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The fine structure of the echinoderm cuticle and the subcuticular bacteria of echinoderms

Acta Zoologica (Stockholm) 59(3-4): 169-186

The fine structure of the echinoderm cuticle and the subcuticular bacteria of echinoderms

A cuticle, consisting of fibrous and sometimes granular material, covers the epidermal cells of crinoids, echinoids, asteroids, ophiuroids and holothurians. The tendency for the echinoderm cuticle to dissolve during fixation in phosphate-buffered glutaraldehyde accounts for several previous reports that echinoderms have no cuticle. Depending on the species, there are from 1-3 cuticular sublayers. Abundant epidermal microvilli penetrate the cuticle of crinoids, echinoids and asteroids, but such microvilli are rare in ophiuroids and holothurians. The ophiuroid cuticle is especially modified, since numerous pinched-off tips of microvilli are included in its outer layer, and its inner layer may be very thick. The discussion includes speculations on cuticle evolution, with special reference to the deuterostomes. Each echinoderm studied, except the 2 holothurians, harbors 1 or 2 morphological types of bacteria between the cuticle and the epidermal cells and/or embedded in the inner layer of the cuticle. These subcuticular bacteria are spindle-shaped in Antedon, spiral in Echinocardium, encapsulated rods in Ophiothrix, rods in Ophiura and a mixture of rods and spirals in both Psammechinus and Astropecten. The possible significance of this widespread, specific and apparently non-pathologic association between echinoderms and their subcuticular bacteria is discussed.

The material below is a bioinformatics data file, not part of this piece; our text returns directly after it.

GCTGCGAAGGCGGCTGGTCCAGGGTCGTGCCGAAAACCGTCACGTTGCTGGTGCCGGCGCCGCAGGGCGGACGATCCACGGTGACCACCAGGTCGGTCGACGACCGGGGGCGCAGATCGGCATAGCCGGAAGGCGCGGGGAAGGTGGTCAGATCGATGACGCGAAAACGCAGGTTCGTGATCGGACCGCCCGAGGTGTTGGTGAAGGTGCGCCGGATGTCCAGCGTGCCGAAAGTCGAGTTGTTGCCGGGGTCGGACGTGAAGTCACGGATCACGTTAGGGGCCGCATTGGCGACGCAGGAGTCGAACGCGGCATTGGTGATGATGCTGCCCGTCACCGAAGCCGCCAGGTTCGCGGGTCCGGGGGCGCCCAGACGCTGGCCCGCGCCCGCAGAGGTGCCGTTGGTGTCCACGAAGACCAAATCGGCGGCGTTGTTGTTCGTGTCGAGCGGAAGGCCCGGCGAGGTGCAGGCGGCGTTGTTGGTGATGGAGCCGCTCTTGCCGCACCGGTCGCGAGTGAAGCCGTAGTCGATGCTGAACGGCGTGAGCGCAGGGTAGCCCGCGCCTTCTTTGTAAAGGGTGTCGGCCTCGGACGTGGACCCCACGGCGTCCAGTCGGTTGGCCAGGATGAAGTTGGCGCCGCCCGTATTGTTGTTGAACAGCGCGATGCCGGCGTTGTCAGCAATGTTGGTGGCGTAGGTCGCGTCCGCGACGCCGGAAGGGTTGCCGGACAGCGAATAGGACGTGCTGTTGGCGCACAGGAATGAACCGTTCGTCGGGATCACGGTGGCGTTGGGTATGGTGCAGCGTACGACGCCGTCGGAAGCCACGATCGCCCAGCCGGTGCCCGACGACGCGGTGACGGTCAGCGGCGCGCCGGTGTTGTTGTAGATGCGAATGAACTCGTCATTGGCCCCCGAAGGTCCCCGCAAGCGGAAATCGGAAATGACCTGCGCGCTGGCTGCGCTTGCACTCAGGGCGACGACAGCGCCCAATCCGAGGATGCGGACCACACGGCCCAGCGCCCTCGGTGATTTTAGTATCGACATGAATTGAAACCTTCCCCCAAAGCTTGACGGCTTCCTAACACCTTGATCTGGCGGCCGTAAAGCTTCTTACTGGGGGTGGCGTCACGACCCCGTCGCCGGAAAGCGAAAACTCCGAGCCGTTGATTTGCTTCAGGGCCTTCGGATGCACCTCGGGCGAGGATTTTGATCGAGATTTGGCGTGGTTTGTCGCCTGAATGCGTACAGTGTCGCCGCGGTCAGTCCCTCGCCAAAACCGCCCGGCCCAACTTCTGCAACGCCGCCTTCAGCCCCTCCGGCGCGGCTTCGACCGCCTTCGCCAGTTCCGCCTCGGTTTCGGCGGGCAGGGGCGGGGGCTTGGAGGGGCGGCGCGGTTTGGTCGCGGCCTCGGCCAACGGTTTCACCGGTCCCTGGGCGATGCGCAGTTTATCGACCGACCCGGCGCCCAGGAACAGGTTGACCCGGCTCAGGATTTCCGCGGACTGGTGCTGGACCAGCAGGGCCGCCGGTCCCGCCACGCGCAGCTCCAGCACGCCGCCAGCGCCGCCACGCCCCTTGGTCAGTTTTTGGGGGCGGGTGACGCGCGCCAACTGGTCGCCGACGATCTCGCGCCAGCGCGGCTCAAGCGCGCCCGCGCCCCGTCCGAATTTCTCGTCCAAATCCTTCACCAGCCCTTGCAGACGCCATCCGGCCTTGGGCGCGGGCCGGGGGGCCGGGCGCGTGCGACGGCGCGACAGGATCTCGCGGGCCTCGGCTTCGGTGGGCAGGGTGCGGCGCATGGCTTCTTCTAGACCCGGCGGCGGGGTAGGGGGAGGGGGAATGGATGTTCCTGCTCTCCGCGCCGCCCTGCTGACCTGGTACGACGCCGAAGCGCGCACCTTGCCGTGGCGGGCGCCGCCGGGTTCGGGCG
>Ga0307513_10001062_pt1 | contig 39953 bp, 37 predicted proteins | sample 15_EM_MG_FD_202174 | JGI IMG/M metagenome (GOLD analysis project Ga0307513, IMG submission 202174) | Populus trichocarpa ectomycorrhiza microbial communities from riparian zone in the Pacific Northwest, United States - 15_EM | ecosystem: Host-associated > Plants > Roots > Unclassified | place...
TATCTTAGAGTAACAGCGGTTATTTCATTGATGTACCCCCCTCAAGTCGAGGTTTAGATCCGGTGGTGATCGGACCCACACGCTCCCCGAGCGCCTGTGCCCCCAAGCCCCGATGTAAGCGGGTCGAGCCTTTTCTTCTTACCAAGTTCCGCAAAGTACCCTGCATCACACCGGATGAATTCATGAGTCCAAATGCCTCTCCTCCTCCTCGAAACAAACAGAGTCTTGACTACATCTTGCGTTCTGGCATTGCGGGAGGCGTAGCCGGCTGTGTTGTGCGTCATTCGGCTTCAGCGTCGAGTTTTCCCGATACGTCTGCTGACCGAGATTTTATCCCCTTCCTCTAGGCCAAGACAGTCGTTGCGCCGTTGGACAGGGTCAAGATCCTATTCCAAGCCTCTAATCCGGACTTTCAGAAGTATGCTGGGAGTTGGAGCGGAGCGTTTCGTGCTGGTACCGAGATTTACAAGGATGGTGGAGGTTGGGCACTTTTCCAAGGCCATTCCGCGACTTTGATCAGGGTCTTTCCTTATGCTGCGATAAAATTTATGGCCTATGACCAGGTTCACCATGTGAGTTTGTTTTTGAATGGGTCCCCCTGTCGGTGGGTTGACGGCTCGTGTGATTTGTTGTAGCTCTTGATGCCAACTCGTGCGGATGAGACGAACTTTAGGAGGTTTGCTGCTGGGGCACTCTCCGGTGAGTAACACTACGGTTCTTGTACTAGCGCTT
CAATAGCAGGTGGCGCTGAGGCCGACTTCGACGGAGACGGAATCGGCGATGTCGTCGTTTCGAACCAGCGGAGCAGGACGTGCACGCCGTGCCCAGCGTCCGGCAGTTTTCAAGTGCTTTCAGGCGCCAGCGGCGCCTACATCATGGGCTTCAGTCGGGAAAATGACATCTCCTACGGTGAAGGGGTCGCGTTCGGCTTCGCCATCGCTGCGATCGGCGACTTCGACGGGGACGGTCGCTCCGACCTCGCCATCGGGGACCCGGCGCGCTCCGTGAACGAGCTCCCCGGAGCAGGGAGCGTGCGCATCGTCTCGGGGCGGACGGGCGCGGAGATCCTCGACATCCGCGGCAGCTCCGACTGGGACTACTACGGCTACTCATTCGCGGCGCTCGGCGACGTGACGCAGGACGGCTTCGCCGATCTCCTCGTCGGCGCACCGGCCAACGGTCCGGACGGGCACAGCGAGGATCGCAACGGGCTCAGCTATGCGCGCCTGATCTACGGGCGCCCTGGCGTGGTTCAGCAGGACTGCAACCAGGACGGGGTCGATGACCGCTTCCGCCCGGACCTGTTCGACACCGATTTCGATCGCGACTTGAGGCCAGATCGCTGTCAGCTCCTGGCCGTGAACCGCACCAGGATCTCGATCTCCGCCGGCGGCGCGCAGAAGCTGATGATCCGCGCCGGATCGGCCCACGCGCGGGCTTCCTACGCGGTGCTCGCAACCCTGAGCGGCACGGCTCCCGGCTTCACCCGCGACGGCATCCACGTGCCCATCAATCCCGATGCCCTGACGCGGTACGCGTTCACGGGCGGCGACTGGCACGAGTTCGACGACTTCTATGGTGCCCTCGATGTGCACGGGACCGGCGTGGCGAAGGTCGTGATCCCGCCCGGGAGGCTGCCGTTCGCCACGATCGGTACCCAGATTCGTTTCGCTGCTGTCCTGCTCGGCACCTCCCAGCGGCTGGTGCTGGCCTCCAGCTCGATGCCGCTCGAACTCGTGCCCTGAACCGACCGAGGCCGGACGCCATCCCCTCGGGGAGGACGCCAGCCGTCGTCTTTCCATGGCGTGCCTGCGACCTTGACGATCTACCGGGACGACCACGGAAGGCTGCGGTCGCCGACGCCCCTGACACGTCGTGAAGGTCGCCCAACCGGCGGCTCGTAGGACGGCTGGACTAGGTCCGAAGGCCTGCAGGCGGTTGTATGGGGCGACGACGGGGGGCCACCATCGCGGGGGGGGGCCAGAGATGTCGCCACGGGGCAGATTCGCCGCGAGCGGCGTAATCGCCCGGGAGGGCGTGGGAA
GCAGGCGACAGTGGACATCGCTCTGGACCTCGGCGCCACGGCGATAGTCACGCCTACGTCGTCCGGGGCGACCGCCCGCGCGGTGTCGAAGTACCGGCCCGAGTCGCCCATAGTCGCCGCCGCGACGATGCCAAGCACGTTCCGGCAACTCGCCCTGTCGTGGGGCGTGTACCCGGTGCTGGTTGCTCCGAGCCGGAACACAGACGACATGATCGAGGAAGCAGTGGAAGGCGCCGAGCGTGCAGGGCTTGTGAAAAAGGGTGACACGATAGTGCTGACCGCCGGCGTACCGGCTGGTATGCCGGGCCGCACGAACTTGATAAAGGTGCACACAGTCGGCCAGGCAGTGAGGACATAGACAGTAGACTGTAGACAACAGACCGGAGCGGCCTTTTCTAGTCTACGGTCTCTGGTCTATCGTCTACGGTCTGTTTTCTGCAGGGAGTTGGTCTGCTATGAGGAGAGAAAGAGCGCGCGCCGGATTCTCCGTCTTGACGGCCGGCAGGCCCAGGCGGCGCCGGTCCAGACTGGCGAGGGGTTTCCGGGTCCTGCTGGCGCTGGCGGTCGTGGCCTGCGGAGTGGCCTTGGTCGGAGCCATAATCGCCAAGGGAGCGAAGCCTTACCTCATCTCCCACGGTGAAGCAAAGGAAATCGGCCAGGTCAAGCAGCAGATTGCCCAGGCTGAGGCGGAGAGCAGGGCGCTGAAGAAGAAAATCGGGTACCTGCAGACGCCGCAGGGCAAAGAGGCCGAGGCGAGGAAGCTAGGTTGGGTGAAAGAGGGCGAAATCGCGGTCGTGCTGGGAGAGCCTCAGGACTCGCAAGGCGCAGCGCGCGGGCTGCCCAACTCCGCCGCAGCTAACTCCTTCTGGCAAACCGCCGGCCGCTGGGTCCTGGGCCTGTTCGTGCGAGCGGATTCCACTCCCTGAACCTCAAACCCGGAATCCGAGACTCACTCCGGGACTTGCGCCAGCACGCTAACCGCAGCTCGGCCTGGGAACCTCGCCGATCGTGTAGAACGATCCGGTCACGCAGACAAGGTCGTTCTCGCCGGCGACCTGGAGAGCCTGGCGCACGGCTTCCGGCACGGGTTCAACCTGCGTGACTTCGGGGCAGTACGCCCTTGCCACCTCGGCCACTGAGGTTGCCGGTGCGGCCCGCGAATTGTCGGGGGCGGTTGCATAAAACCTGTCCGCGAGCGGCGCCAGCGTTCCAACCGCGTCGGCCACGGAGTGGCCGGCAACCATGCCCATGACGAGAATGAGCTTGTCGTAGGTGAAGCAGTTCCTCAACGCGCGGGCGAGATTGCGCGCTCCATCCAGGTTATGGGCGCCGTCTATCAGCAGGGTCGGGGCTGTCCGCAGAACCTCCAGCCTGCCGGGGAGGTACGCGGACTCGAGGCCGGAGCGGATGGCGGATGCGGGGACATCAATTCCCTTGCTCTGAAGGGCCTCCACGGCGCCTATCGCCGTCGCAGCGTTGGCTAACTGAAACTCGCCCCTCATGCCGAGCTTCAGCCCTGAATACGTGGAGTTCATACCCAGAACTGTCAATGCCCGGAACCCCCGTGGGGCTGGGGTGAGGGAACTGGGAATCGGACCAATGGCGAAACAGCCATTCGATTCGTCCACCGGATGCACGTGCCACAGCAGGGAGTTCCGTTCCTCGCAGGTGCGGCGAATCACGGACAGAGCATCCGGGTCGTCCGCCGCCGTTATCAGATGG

Accession: 006677686

DOI: 10.1111/j.1463-6395.1978.tb01032.x

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